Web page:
"The city needs the best city clerk they can get," Gewanter said, explaining her actions.

In evaluating Prell in 1996, Ellsworth wrote that Prell misplaced documents, ordered supplies but didn't pay bills in a timely manner, and behaved unprofessionally.

Prell accused Ellsworth of retaliating against her for not backing up Ellsworth's claims of harassment at City Hall.

An independent report by a law firm later found a pervasive atmosphere of sexual innuendo existed.

The two women had a good working relationship until about 1995, according to evaluations in Prell's personnel file.

That year, they clashed after the clerk's office got a telephone call from a man who wanted former Mayor Mike Horan to leave his sister alone. Prell called Horan, then threw away the note.

"I didn't think it was something that needed to be laying around on a desk for public Joe Blow citizen or somebody to get a hold of," Prell told city attorneys looking into the incident.

Prell also was interviewed by police. She told them she threw away the note because it did not relate to city business. The investigation determined there had not been a coverup.

Ellsworth eventually terminated Prell, but an independent hearing officer overturned the firing in February 1997, stating that some of Ellsworth's criticisms were unfounded.

In addition to Gewanter's packet, someone also anonymously mailed commissioners a photo of Prell, which had been taken at an employee party held off city property.

In the photo, Prell is sitting in the lap of a shirtless former Community Service Director Charles "Hoppy" Ames, who is wearing a Mickey Mouse hat and sticking out his tongue looking at her legs. She is laughing.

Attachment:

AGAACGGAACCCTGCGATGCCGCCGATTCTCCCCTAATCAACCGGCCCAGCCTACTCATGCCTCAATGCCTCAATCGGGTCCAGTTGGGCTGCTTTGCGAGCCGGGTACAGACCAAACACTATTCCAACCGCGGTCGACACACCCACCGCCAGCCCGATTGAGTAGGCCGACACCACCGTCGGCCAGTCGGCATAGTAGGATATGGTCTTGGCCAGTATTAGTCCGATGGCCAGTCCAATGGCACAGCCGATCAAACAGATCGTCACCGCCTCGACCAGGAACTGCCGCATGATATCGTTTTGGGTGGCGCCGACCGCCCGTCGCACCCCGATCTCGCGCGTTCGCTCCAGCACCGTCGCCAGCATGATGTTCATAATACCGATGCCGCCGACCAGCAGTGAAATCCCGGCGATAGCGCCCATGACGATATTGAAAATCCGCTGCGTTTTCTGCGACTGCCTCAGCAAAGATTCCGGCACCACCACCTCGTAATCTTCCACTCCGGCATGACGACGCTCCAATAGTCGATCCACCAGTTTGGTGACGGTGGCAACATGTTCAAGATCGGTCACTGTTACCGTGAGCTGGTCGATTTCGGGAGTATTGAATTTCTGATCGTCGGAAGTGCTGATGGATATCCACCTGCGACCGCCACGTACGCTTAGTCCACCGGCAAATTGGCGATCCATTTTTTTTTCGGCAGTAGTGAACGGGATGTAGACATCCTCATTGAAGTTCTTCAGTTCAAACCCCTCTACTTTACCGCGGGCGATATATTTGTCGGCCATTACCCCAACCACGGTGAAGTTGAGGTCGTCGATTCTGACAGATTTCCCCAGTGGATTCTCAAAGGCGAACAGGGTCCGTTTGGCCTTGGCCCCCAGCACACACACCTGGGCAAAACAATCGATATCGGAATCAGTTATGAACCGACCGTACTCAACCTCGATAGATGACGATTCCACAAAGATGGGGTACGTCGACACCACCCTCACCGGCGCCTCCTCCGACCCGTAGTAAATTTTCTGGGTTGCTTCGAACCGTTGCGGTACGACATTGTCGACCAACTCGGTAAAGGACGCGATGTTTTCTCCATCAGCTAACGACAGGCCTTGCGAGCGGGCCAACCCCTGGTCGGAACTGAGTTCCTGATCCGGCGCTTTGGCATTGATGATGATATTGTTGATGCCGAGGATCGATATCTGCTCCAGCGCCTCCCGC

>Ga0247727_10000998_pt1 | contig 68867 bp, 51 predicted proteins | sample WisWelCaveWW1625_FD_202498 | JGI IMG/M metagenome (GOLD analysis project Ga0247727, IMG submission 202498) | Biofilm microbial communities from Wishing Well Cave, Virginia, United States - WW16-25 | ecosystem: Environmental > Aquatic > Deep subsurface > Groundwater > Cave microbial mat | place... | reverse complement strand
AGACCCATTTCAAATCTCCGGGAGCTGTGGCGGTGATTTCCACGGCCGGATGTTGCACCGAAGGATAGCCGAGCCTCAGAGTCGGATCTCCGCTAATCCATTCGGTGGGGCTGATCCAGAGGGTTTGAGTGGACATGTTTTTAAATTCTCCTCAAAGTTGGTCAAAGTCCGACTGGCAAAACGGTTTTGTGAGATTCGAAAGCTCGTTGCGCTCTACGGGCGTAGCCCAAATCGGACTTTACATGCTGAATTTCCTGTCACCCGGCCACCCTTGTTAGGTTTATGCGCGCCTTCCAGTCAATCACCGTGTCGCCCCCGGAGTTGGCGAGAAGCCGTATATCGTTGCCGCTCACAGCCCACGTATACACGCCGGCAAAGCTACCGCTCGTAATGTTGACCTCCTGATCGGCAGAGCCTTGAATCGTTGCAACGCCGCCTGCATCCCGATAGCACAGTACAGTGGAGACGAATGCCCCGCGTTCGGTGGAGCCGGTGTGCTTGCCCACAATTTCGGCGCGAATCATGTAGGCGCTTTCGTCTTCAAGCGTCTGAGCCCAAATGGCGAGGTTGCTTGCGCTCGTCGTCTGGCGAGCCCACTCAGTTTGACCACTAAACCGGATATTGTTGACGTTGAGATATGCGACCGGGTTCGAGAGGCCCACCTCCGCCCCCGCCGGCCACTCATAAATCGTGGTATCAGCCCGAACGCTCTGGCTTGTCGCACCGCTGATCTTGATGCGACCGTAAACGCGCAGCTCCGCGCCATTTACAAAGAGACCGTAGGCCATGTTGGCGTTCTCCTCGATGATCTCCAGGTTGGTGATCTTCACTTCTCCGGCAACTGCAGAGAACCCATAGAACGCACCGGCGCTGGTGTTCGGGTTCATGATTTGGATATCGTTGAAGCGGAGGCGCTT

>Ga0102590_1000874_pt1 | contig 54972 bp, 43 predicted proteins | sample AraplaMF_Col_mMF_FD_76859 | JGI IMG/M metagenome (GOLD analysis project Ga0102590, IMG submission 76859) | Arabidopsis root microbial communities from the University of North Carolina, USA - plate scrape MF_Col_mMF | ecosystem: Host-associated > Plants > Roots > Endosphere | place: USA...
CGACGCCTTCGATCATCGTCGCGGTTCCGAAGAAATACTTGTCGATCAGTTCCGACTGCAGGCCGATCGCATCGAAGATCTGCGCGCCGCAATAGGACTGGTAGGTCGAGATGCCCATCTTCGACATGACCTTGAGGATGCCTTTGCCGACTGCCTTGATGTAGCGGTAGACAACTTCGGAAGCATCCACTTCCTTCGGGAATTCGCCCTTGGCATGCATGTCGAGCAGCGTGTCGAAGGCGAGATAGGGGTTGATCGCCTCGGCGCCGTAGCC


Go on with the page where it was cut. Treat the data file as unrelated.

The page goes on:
"I'm sure there's a picture or two of everybody in this country that they wouldn't want taken out of context," Phillips said. "It wasn't complimentary. But that's one of the last things I would consider in making my decision."

McKenney asked the city attorney to determine if there was a way to sanction people who were harassing Prell by distributing public records to the press and commissioners. Attorney Gerald Colen explained people had a right to freedom of speech.

"I'm concerned that's the second time the chairman of our policy board has made statements about curtailing information to the public and the media," Bailey said.

At the last meeting of the commission, McKenney criticized Bailey for talking to a reporter about selling the city's reclaimed water system.

Commissioners will interview the candidates to decide who will become the next city clerk.

If the commissioners can't choose a city clerk, Phillips also has suggested appointing City Manager Carl Schwing as city clerk in addition to his other job.

But Myers argued the commission shouldn't give Schwing anything else to do. "We have so much ahead of us, I wouldn't want to place any more on the city manager."

City Attorney Gerald Colen told commissioners the city charter intended the offices to be separate, but it was possible to make the same person manager and clerk.

"I'm going to do whatever the City Commission wants and make it work," Schwing said after the meeting.